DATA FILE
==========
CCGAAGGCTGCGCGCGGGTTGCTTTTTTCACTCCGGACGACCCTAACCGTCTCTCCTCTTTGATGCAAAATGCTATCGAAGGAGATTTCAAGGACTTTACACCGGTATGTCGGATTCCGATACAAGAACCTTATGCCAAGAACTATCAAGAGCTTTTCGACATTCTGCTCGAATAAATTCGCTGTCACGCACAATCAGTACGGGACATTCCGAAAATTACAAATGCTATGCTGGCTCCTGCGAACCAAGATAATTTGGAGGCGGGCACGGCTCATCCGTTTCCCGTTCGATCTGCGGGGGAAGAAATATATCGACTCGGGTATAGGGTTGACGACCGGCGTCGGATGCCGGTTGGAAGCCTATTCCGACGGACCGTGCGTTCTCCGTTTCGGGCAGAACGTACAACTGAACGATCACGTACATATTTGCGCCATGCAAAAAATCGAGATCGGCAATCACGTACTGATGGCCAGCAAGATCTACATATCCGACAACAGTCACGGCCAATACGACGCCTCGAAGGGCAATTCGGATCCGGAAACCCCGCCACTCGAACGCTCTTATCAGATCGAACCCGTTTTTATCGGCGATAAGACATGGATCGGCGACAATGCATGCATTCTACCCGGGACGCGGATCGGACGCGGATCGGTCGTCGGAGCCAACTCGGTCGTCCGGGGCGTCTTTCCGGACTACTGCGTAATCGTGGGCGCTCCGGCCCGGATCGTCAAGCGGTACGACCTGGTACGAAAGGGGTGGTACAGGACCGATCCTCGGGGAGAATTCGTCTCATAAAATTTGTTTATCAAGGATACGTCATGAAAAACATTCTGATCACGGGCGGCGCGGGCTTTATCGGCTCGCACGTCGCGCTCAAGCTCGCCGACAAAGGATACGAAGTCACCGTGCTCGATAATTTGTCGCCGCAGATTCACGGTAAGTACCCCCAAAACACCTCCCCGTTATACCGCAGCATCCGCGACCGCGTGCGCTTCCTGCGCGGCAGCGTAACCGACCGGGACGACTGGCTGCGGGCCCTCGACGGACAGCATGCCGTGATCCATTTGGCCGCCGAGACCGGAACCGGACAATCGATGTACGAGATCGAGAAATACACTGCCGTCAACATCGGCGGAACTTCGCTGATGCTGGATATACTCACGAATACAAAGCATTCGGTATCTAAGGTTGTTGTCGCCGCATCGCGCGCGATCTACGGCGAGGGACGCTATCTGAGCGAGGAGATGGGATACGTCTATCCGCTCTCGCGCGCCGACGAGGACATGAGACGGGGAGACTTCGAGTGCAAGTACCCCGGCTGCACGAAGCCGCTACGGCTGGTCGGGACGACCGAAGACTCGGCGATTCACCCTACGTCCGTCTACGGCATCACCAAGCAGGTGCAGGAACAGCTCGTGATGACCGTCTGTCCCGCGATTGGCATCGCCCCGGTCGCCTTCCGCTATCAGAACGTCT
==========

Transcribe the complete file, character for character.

CCGAAGGCTGCGCGCGGGTTGCTTTTTTCACTCCGGACGACCCTAACCGTCTCTCCTCTTTGATGCAAAATGCTATCGAAGGAGATTTCAAGGACTTTACACCGGTATGTCGGATTCCGATACAAGAACCTTATGCCAAGAACTATCAAGAGCTTTTCGACATTCTGCTCGAATAAATTCGCTGTCACGCACAATCAGTACGGGACATTCCGAAAATTACAAATGCTATGCTGGCTCCTGCGAACCAAGATAATTTGGAGGCGGGCACGGCTCATCCGTTTCCCGTTCGATCTGCGGGGGAAGAAATATATCGACTCGGGTATAGGGTTGACGACCGGCGTCGGATGCCGGTTGGAAGCCTATTCCGACGGACCGTGCGTTCTCCGTTTCGGGCAGAACGTACAACTGAACGATCACGTACATATTTGCGCCATGCAAAAAATCGAGATCGGCAATCACGTACTGATGGCCAGCAAGATCTACATATCCGACAACAGTCACGGCCAATACGACGCCTCGAAGGGCAATTCGGATCCGGAAACCCCGCCACTCGAACGCTCTTATCAGATCGAACCCGTTTTTATCGGCGATAAGACATGGATCGGCGACAATGCATGCATTCTACCCGGGACGCGGATCGGACGCGGATCGGTCGTCGGAGCCAACTCGGTCGTCCGGGGCGTCTTTCCGGACTACTGCGTAATCGTGGGCGCTCCGGCCCGGATCGTCAAGCGGTACGACCTGGTACGAAAGGGGTGGTACAGGACCGATCCTCGGGGAGAATTCGTCTCATAAAATTTGTTTATCAAGGATACGTCATGAAAAACATTCTGATCACGGGCGGCGCGGGCTTTATCGGCTCGCACGTCGCGCTCAAGCTCGCCGACAAAGGATACGAAGTCACCGTGCTCGATAATTTGTCGCCGCAGATTCACGGTAAGTACCCCCAAAACACCTCCCCGTTATACCGCAGCATCCGCGACCGCGTGCGCTTCCTGCGCGGCAGCGTAACCGACCGGGACGACTGGCTGCGGGCCCTCGACGGACAGCATGCCGTGATCCATTTGGCCGCCGAGACCGGAACCGGACAATCGATGTACGAGATCGAGAAATACACTGCCGTCAACATCGGCGGAACTTCGCTGATGCTGGATATACTCACGAATACAAAGCATTCGGTATCTAAGGTTGTTGTCGCCGCATCGCGCGCGATCTACGGCGAGGGACGCTATCTGAGCGAGGAGATGGGATACGTCTATCCGCTCTCGCGCGCCGACGAGGACATGAGACGGGGAGACTTCGAGTGCAAGTACCCCGGCTGCACGAAGCCGCTACGGCTGGTCGGGACGACCGAAGACTCGGCGATTCACCCTACGTCCGTCTACGGCATCACCAAGCAGGTGCAGGAACAGCTCGTGATGACCGTCTGTCCCGCGATTGGCATCGCCCCGGTCGCCTTCCGCTATCAGAACGTCT